They'll replace silicon with carbon at some point and then they can build 1nm transistors while at the same time drastically increasing clockspeeds. Then computer hardware will have reached a dead end (it will be many times faster than today's hardware however, probably fast enough to support the same level of intelligence as the human brain), unless quantum computing turns out to be feasible one day.
 
Well there have been functioning examples of single atom transistors since the 90s but never commercialized (hints at the tech that is still hidden in private and government labs) but 5nm is good. Can't wait for the tech to hit the market.
 
[citation][nom]darkavenger123[/nom]I am sure nobody in Intel has thought of this! You should go apply a job at Intel! I am sure they'll make you CEO![/citation]

Thinking about something and actually being able to do anything about it with the technology are two very different things. Intel will probably have to use a different type of technology because even if Intel manages to use make transistors out of individual atoms and having them placed less than 1nm apart, they would be pretty much entirely incapable of going any further in this scale. Whether or not there are other things that can then be done instead of shrinking the scale is not what balister was talking about. Also, engineers generally aren't CEOs. That's why they're engineers instead of business men.
 

palladin9479

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This just has to do with the transistor width, not the actual size of the chip itself. To avoid some of the nastier QM effects they'll have to pad in extra space between the transistors, that will prevent the chips from getting "smaller" though they'll still use less power and run faster. At ~15nm is where QM starts effecting signaling integrity, ECC inside the CPU becomes an absolute necessity.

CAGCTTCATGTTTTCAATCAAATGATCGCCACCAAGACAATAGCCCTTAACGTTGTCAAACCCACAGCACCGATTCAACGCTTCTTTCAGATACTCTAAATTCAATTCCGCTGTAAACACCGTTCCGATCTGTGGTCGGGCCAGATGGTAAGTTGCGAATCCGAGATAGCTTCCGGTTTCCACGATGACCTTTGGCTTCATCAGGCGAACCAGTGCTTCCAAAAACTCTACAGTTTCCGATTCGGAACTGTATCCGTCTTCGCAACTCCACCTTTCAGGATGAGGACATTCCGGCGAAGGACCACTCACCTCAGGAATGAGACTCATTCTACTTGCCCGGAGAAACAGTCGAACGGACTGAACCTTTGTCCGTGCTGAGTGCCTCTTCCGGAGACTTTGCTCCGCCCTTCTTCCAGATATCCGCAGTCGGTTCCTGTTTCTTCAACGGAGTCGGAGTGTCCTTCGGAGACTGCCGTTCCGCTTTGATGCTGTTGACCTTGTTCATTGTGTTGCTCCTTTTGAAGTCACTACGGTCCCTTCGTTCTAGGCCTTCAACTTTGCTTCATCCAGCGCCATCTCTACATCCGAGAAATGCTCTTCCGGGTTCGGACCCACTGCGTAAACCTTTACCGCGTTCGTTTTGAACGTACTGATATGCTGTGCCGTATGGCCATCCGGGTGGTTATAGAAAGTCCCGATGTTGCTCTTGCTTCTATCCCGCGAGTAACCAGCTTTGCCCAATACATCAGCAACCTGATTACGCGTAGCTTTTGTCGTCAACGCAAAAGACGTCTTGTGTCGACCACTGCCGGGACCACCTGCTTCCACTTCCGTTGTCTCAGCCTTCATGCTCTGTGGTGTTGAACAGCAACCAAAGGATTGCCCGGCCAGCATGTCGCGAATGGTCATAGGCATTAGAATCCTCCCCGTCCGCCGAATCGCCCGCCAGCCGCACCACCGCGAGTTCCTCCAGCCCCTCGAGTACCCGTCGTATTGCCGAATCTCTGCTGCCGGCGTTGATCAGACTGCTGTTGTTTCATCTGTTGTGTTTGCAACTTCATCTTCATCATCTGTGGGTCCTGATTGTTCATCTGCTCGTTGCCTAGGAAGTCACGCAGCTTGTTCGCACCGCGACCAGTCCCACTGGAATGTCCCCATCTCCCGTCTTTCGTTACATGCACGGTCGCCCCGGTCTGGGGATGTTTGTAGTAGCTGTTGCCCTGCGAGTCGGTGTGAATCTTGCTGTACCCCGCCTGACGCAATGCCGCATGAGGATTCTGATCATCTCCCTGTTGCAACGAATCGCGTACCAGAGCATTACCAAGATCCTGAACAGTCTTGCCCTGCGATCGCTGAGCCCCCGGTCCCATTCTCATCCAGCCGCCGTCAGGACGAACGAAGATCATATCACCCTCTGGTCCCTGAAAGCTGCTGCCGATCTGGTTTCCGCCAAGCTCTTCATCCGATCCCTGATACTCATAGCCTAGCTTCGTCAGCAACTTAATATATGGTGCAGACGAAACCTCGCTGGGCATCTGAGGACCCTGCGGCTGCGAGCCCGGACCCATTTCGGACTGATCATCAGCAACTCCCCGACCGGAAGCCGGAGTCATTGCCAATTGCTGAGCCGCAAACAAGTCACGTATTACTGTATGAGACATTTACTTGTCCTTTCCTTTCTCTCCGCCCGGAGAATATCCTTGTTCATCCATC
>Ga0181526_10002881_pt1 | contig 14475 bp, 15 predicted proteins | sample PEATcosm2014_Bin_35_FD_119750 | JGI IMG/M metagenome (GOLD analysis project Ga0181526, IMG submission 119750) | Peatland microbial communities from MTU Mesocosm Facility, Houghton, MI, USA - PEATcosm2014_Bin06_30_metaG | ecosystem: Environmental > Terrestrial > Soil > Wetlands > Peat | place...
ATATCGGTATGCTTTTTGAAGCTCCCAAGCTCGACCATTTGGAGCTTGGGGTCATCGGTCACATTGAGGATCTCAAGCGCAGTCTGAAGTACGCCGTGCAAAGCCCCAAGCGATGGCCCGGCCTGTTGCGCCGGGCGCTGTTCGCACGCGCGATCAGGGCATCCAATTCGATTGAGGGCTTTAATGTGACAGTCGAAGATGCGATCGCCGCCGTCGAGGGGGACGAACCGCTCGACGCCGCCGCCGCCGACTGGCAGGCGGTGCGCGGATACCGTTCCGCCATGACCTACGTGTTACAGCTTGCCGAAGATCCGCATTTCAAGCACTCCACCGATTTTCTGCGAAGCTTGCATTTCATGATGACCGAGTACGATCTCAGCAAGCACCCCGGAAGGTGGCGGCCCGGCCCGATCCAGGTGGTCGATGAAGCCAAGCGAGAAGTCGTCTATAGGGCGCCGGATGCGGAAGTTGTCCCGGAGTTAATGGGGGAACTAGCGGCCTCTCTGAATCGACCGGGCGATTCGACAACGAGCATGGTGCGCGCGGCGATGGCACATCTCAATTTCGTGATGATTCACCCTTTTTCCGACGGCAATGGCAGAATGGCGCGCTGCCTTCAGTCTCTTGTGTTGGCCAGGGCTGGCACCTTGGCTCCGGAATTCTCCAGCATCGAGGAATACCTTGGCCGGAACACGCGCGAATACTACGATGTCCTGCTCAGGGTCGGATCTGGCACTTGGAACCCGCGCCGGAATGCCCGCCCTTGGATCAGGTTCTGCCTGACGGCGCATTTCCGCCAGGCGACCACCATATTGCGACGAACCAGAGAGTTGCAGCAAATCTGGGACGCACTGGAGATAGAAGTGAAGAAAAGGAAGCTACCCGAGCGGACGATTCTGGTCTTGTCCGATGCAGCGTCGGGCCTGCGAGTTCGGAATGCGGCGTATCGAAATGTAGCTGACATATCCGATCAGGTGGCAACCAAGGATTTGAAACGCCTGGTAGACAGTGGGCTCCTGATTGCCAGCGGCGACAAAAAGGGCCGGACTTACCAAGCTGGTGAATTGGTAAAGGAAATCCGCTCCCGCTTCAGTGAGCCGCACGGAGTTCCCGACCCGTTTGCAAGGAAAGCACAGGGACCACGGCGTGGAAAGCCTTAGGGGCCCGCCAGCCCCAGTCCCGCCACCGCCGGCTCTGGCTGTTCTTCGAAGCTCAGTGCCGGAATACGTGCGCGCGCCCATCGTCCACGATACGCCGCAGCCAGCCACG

[citation][nom]jkflipflop98[/nom]LOL it's a LAW OF PHYSICS. . . unless you can make a breakthrough? LOL.[/citation]

... Make a breakthrough as in a technology that isn't bothered by the same laws of physics as much (IE such as quantom computing), not somehow circumventing them like magic, which is impossible unless they are wrong, in which case, as palladin9479 said, that'd be a job for scientists to fix first and for engineers to implement later. Seriously, try putting some actual thought into what you're saying and discrepancies such as this misunderstanding of your shouldn't happen, at least not nearly as often.
 

palladin9479

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[citation][nom]jkflipflop98[/nom]LOL it's a LAW OF PHYSICS. . . unless you can make a breakthrough? LOL.[/citation]

Physics are rather immutable. Thing is, we don't understand all of them yet so there may very well be some special case scenario around QM. That is a problem for the scientists, then after that the engineers take that documented science and build an engineering solution out of it. That all takes time, lots of it, we've been understanding the physics around fusion for decades yet the engineers still can't make a viable fusion reactor.

So far the EE's working at CPU manufacturers have been working inside known physics, all their problems have been engineering and efficiency problems not science problems. Very soon they'll have exhausted the amount of knowledge regarding controlling electrical signals through a medium, then it becomes a science problem. I have no doubt that it'll eventually get solved, it just may not be in a way we expect.
 
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There were reports about "Moore's Law" going to end in 5 - 10 years when I got my Everex 386/20Mhz computer (according to pc magazine, it was the fastest personal computer for 3 months) back in 1988. The techs and scientists keep finding solutions to the problems that were claimed to be sure to kill Moore's observation.